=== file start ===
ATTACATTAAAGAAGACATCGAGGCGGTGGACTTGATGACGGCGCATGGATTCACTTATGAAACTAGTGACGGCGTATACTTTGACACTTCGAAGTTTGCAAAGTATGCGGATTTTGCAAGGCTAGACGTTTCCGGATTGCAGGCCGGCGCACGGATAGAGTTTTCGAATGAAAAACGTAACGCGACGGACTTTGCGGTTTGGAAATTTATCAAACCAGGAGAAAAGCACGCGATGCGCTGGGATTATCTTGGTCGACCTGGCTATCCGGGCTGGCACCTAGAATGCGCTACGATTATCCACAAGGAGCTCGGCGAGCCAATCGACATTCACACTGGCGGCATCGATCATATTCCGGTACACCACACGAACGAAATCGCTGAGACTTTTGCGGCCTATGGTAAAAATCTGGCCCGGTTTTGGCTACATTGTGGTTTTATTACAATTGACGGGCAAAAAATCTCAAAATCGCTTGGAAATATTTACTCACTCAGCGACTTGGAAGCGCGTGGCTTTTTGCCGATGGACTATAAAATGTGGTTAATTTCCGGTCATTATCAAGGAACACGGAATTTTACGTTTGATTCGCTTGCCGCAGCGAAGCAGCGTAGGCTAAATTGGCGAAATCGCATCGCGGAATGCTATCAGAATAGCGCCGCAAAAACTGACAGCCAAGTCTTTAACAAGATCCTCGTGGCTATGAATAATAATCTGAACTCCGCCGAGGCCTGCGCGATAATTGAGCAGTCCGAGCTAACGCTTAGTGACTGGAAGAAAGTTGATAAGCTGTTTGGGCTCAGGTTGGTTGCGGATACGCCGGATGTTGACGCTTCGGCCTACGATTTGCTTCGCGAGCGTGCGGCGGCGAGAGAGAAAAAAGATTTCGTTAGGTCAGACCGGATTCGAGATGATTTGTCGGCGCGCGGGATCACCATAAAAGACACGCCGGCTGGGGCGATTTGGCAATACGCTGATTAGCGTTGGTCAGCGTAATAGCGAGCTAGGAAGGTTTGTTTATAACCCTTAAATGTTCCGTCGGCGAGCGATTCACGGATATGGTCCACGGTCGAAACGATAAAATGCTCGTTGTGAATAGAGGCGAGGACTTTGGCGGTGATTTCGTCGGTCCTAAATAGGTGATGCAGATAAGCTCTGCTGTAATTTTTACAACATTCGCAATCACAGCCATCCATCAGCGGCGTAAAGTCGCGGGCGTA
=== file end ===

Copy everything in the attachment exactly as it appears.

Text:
ATTACATTAAAGAAGACATCGAGGCGGTGGACTTGATGACGGCGCATGGATTCACTTATGAAACTAGTGACGGCGTATACTTTGACACTTCGAAGTTTGCAAAGTATGCGGATTTTGCAAGGCTAGACGTTTCCGGATTGCAGGCCGGCGCACGGATAGAGTTTTCGAATGAAAAACGTAACGCGACGGACTTTGCGGTTTGGAAATTTATCAAACCAGGAGAAAAGCACGCGATGCGCTGGGATTATCTTGGTCGACCTGGCTATCCGGGCTGGCACCTAGAATGCGCTACGATTATCCACAAGGAGCTCGGCGAGCCAATCGACATTCACACTGGCGGCATCGATCATATTCCGGTACACCACACGAACGAAATCGCTGAGACTTTTGCGGCCTATGGTAAAAATCTGGCCCGGTTTTGGCTACATTGTGGTTTTATTACAATTGACGGGCAAAAAATCTCAAAATCGCTTGGAAATATTTACTCACTCAGCGACTTGGAAGCGCGTGGCTTTTTGCCGATGGACTATAAAATGTGGTTAATTTCCGGTCATTATCAAGGAACACGGAATTTTACGTTTGATTCGCTTGCCGCAGCGAAGCAGCGTAGGCTAAATTGGCGAAATCGCATCGCGGAATGCTATCAGAATAGCGCCGCAAAAACTGACAGCCAAGTCTTTAACAAGATCCTCGTGGCTATGAATAATAATCTGAACTCCGCCGAGGCCTGCGCGATAATTGAGCAGTCCGAGCTAACGCTTAGTGACTGGAAGAAAGTTGATAAGCTGTTTGGGCTCAGGTTGGTTGCGGATACGCCGGATGTTGACGCTTCGGCCTACGATTTGCTTCGCGAGCGTGCGGCGGCGAGAGAGAAAAAAGATTTCGTTAGGTCAGACCGGATTCGAGATGATTTGTCGGCGCGCGGGATCACCATAAAAGACACGCCGGCTGGGGCGATTTGGCAATACGCTGATTAGCGTTGGTCAGCGTAATAGCGAGCTAGGAAGGTTTGTTTATAACCCTTAAATGTTCCGTCGGCGAGCGATTCACGGATATGGTCCACGGTCGAAACGATAAAATGCTCGTTGTGAATAGAGGCGAGGACTTTGGCGGTGATTTCGTCGGTCCTAAATAGGTGATGCAGATAAGCTCTGCTGTAATTTTTACAACATTCGCAATCACAGCCATCCATCAGCGGCGTAAAGTCGCGGGCGTA